By Joel Warner
By Michael Roberts
By Alan Prendergast
By Michael Roberts
By Michael Roberts
By Amber Taufen
By Patricia Calhoun
By William Breathes
The Hilltop neighborhood, which sits on a bluff east of Colorado Boulevard and north of Alameda Boulevard, was largely developed in the 1940s and '50s, and most of its homes are suburban-style ranch houses that could just as easily have been built in Lakewood or Littleton. For years, Hilltop was the destination of choice for Jewish families that had done well after World War II and wanted to leave behind their traditional neighborhoods on the west side of town for a quiet bit of suburbia just a few stoplights away from central Denver.
Then everything changed. A real estate boom swept through in the 1990s. Empty lots were suddenly a hot commodity, and developers took advantage of zoning that allowed them to cram two homes into spaces that were originally designed for one -- a practice known as "lot-splitting." The new homes were usually narrow, and the fronts were dominated by garage doors, leading one neighborhood activist to tell the Denver City Council that it looked like the rear of every home was facing the sidewalk. Taking a walk down the street, she said, was "like being mooned."
Soon developers went one step further and began buying existing homes, tearing them down and splitting the lots. Demolition notices became a common site, and the roar of bulldozers rudely interrupted the cherished quiet. The transformation became the topic of conversation in Hilltop, and neighbors began meeting to figure out what to do next. "For us, the issue was neighborhood preservation," says John Sternberg, president of the Hilltop Heritage Association, which hired a land-use consultant and an attorney to help fashion a proposal that would prevent further lot-splitting.
The plan breezed through the city council this past July, surprising many developers who noted that this was the same city council that had claimed to be in favor of more densely packed, urban neighborhoods as an antidote to suburban sprawl. "I'm glad people want to have a $1 million house on a lot in central Denver instead of on a three- or four-acre lot in the foothills," says Don Tressler, a real estate broker who helped split several lots in Hilltop. "People in Denver want greater density," he continues, "in somebody else's neighborhood."
Tressler and his client, Matthew Cort, found out just how true this is when they got into a war of words with city councilwoman Susan Barnes-Gelt at a council meeting. Barnes-Gelt is the council's foremost advocate of new urbanism, a design philosophy calling for dense development along mass-transit lines, and she's known for making passionate arguments in favor of high-density development in central Denver -- but not in Hilltop.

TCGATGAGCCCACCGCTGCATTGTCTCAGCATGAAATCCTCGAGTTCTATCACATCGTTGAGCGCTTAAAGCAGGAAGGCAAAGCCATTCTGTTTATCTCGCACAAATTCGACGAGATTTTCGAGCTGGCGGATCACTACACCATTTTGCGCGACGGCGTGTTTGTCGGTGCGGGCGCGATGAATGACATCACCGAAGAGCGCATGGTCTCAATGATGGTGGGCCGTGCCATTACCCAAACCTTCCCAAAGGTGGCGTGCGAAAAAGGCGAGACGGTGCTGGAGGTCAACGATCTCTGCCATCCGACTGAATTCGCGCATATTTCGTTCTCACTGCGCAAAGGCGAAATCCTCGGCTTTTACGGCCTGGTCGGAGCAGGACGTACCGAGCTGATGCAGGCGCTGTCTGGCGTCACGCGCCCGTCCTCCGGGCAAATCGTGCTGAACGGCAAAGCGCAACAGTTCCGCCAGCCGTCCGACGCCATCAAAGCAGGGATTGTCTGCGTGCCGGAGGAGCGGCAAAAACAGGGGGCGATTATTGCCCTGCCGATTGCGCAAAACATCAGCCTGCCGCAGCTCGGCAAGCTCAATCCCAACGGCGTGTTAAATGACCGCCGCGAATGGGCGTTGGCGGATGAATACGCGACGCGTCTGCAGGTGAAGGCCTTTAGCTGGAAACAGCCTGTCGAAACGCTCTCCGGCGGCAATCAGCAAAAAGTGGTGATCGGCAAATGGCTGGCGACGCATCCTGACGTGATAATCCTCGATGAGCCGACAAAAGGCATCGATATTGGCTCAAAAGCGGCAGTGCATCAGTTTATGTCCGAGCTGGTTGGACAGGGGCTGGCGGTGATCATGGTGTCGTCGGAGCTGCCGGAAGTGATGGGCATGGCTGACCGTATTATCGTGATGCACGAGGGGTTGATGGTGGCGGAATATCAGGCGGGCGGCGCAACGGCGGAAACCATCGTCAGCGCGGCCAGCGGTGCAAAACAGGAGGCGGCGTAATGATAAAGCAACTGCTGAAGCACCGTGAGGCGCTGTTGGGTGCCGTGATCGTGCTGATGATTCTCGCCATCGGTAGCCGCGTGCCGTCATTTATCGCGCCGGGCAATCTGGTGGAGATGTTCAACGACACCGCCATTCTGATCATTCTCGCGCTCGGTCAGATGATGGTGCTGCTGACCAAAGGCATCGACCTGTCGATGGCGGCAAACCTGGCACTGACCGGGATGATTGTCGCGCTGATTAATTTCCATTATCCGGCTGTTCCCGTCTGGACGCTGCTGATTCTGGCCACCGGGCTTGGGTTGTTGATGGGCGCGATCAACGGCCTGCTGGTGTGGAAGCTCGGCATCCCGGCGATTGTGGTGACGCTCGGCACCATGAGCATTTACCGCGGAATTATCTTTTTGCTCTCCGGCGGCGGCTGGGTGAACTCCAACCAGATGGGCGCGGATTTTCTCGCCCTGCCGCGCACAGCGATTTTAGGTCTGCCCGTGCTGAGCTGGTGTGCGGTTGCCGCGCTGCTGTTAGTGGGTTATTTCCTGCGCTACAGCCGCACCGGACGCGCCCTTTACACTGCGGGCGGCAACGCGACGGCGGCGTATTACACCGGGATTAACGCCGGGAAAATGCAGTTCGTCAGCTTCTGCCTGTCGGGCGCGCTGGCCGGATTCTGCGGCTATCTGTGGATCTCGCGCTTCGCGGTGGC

Earlier this year, Cort had planned to split two lots in Hilltop and build four homes. Cort, who lives in the neighborhood, says he didn't want to put up another row of houses with garages facing the street. He arranged to buy a home at 5335 East Cedar Avenue, next to a lot he already owned, so he could build an alley and put the garages at the rear. "Our whole vision was to make an attractive project unlike what the other builders were doing," he says.
But the house he bought just happened to be Barnes-Gelt's childhood home. Although she hadn't lived there in years, the councilwoman was irate when she found out that Cort had demolished it. "That son of a bitch tore down my mother's house," she says. "He makes my stomach churn. He's the worst example of a greedy developer I've ever seen."
Barnes-Gelt gave an emotional speech to the council in July about the role Hilltop had played in Denver history. "In 1953 my parents built a house at 5335 East Cedar Avenue," she told her colleagues. "It was designed by an architect. It was all brick, it was professionally landscaped. It was one of the really elegant split-level homes on Cedar Avenue. My parents built that house because in 1953, when they were ready to move into a modern house, they couldn't buy a house in Belcaro or Crestmoor, because in those days, both of those neighborhoods had covenants against selling houses to Jews. Hilltop was developed largely by Jewish people like my parents, who felt it was important to have a neighborhood without covenants. My history and my family's history was in that house."
But while Barnes-Gelt is still mourning the loss of the house she grew up in, Cort says that trying to build on the lot has caused him nothing but trouble.
Barnes-Gelt's mother sold the home in 1981 to the family that eventually sold it to Cort. A local gynecologist, Cort was fairly new to the development business. In March, when he first heard discussion about a moratorium on lot-splitting, he raced to the city engineer's office and filled out paperwork to split the lots. He was then told to go to the city assessor's office to file another form. What he says he wasn't told was that notice also needed to be given to the city zoning office for final approval. Cort had paid $575,000 for the house, but his plan to develop the lot was now illegal.